The route continues into the Valnerina, a river valley that follows the course of the Nera between Visso and Narni and is bordered by the Sibillini Mountains and the Norcia plateau to the north. This valley has been an important route for livestock and commerce for centuries, a direct alternative to the Via Lauretana to and from Rome. The valley floor, at times quite narrow, is covered in fields and pasture and the river flanked by thick groves of wetland trees, primarily weeping willow and alder. The surrounding hillsides are covered with beech, Aleppo pine, and hornbeam woods, home to a number of rare birds including the Peregrine Falcon, the Short-toed Snake-Eagle, the Scops Owl, the Mountain Swallow, and the White-throated Dipper. The entire river valley, thick with fortified villages and monastic settlements, is part of the Parco Regionale Fluviale del Nera, the Regional Park of the Nera River. .

The central leg of this route passes through the Spoleto Valley (or Umbrian Valley), so dear to Francis that he delared, “Nihil iucundius vidit mea valle spoletana”. Numerous abbeys, convents, and monasteries stand testimony to the spiritual pull of this area, which also includes a number of towns rich in art and history. The intensely farmed valley landscape has been delicately shaped by an ingenious system of irrigation canals and land draining and reclamation works since antiquity. The hillsides bordering the valley are covered at low altitude in olive groves, lush in their southern exposure; higher up, deciduous woods dotted with a number of Aleppo pine groves dominate the slopes. The Monteluco wood, considered sacred since antiquity and now a “Site of Community Importance”, is among these wooded slopes.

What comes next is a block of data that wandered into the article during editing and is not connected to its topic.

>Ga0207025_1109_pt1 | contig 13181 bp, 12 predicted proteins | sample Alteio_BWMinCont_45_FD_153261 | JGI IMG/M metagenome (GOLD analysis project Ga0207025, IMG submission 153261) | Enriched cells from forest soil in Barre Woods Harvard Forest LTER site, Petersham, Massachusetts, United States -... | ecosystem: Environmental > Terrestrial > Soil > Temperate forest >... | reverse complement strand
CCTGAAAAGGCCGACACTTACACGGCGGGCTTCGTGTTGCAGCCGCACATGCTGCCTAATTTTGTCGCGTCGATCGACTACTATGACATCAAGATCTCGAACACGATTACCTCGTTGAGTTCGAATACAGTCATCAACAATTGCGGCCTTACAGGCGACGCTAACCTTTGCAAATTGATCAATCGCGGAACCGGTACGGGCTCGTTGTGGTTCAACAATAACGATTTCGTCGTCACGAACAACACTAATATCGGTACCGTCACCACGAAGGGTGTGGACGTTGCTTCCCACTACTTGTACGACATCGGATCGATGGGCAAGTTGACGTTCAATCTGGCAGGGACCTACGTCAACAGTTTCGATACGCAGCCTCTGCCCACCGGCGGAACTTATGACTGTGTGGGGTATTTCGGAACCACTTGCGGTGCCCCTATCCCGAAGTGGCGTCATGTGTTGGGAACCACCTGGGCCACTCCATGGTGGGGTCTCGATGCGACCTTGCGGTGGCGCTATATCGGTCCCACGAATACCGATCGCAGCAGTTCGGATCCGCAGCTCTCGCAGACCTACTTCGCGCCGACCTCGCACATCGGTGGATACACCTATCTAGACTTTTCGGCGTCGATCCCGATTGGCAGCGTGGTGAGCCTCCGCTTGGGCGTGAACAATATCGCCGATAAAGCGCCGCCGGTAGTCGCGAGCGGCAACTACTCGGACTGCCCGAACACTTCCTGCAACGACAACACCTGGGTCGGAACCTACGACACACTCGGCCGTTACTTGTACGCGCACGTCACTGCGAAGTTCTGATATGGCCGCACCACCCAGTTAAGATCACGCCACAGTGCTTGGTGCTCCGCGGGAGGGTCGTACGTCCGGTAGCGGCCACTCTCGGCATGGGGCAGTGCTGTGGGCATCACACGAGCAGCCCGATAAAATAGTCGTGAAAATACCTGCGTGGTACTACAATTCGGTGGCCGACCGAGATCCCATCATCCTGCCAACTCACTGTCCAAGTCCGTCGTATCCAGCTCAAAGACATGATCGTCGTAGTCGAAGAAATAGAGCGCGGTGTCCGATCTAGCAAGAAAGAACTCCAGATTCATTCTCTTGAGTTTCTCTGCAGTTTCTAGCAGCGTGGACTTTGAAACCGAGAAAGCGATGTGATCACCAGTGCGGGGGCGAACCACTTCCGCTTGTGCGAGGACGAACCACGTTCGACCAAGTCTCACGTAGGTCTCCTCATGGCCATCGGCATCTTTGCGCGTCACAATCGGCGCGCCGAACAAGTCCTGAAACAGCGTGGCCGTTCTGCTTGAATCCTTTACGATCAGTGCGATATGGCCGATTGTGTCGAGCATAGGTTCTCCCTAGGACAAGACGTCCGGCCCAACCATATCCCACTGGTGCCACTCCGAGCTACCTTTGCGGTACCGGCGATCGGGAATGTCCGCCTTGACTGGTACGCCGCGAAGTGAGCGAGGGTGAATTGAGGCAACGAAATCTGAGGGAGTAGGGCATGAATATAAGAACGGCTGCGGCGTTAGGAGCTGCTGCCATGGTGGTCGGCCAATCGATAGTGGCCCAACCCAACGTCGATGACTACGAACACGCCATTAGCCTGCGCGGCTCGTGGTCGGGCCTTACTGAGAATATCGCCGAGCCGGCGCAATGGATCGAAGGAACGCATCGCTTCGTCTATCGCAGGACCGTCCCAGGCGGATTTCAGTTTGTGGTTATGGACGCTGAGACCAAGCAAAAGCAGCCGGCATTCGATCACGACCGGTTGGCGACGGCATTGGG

The southern route of Saint Francis’ Way reaches its destination of Assisi passing first Foligno and Mount Subasio (a Regional Natural Park). The plain stretching from Foligno to the foot of Mount Subasio contains several charming historic towns with religious architecture spanning a number of ages and styles, from Proto-christian and Longobard to Romanesque and Gothic. The slopes above are covered with woods and, at lower altitudes, olive groves; the valley, rich with natural springs, including the famed Fonti di Clitunno (Clitunno Springs), heralded by Virgil and Carducci, is densely populated. Mount Subasio stands alone, with its bare grassy peak topping slopes of maple, beech, and oak (and patches of conifer, planted for a reforestation project at the beginning of the 20th century) and, lower, olive groves and vineyards. The wooded areas are habitat to wildlife including wildcats and Tawny and Long-Eared Owls.